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Accessing Firewall Services over IPsec VPNs¶
With an out of the box configuration, it is not possible to query SNMP on the LAN interface of a remote pfSense® instance over an IPsec VPN connection.
Fred Wright explained in a post to the m0n0wall mailing list on September 12, 2004 why this is, and it’s the same reason in pfSense software.
Due to the way IPsec tunnels are kludged into the FreeBSD kernel, any traffic *initiated* by m0n0wall to go through an IPsec tunnel gets the wrong source IP (and typically doesn’t go through the tunnel at all as a result). Theoretically this *shouldn’t* be an issue for the *server* side of SNMP, but perhaps the server has a bug (well, deficiency, at least) where it doesn’t send the response out through a socket bound to the request packet. You can fake it out by adding a bogus static route to the remote end of the tunnel via the m0n0wall’s LAN IP (assuming that’s within the near-end tunnel range). A good test is to see whether you can ping something at the remote end of the tunnel (e.g. the SNMP remote) *from* the m0n0wall. There’s an annoying but mostly harmless side-effect to this - every LAN packet to the tunnel elicits a no-change ICMP Redirect.
Most notably this is a problem for UDP services. UDP services reply using the “closest” address to the client as seen from the perspective of the system routing table. Without a route present, that ends up being the IP address of the default gateway on WAN.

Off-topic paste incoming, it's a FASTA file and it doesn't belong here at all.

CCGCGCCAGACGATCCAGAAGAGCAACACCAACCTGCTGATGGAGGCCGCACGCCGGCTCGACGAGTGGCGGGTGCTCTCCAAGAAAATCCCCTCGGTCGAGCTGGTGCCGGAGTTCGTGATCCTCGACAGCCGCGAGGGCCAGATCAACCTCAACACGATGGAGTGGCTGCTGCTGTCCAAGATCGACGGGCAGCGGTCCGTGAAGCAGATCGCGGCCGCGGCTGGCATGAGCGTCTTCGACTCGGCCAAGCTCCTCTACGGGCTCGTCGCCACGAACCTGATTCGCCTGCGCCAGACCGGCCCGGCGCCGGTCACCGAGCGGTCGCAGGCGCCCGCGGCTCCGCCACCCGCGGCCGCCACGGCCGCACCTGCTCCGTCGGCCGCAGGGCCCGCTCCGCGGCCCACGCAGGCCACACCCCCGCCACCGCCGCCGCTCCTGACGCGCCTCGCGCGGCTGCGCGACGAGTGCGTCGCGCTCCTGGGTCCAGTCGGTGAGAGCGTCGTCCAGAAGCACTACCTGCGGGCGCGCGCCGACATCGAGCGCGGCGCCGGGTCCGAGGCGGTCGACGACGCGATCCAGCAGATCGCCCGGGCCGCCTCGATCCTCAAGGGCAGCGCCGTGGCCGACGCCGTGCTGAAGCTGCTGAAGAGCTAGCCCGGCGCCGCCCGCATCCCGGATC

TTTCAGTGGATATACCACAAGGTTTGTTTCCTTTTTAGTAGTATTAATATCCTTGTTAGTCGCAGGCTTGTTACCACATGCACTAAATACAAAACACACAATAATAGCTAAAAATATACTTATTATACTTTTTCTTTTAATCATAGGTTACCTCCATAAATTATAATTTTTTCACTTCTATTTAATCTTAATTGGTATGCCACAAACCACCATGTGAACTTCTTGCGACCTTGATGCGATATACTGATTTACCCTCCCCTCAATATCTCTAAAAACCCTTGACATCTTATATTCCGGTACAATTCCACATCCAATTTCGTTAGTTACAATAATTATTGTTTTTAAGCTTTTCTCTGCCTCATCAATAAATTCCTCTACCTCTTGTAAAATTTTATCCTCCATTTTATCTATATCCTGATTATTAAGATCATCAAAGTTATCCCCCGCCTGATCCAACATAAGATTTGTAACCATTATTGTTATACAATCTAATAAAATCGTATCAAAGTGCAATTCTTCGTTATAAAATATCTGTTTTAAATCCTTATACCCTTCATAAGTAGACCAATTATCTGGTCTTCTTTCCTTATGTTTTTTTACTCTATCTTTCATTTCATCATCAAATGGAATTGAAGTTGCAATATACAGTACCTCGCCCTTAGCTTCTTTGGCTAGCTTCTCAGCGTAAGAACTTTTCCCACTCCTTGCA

To add this route in the pfSense webGUI, perform the following configuration:
Navigate to System > Routing on the Gateways tab
Click + to add a gateway
Select LAN for the Interface
Enter the LAN IP address in the Gateway field
Check Disable Gateway Monitoring
Click Apply Changes
Navigate to the Static Routes tab
Enter the remote VPN network in the Destination Network box
Select the LAN IP Gateway that was created before
Add a Description if desired
Click Apply Changes
To perform a quick test with ping from the console or ssh, adjust the ping source to enable traffic to traverse the tunnel like so:
ping -S <pfsense LAN ip> <remote IP address>
If the pfSense LAN address is 192.168.1.1, and that IP is a part of the subnet defined for the IPsec tunnel, to ping 10.0.0.1 on the other side, do this:
ping -S 192.168.1.1 10.0.0.1
Another alternative, depending on the version, would be to change the interface binding of the target service so that it only listens on the LAN IP address (or the IP address of the internal network on the local end of the VPN) on the firewall. The interface binding for SNMP, NTP, the DNS Forwarder, and several other services can be set in this way.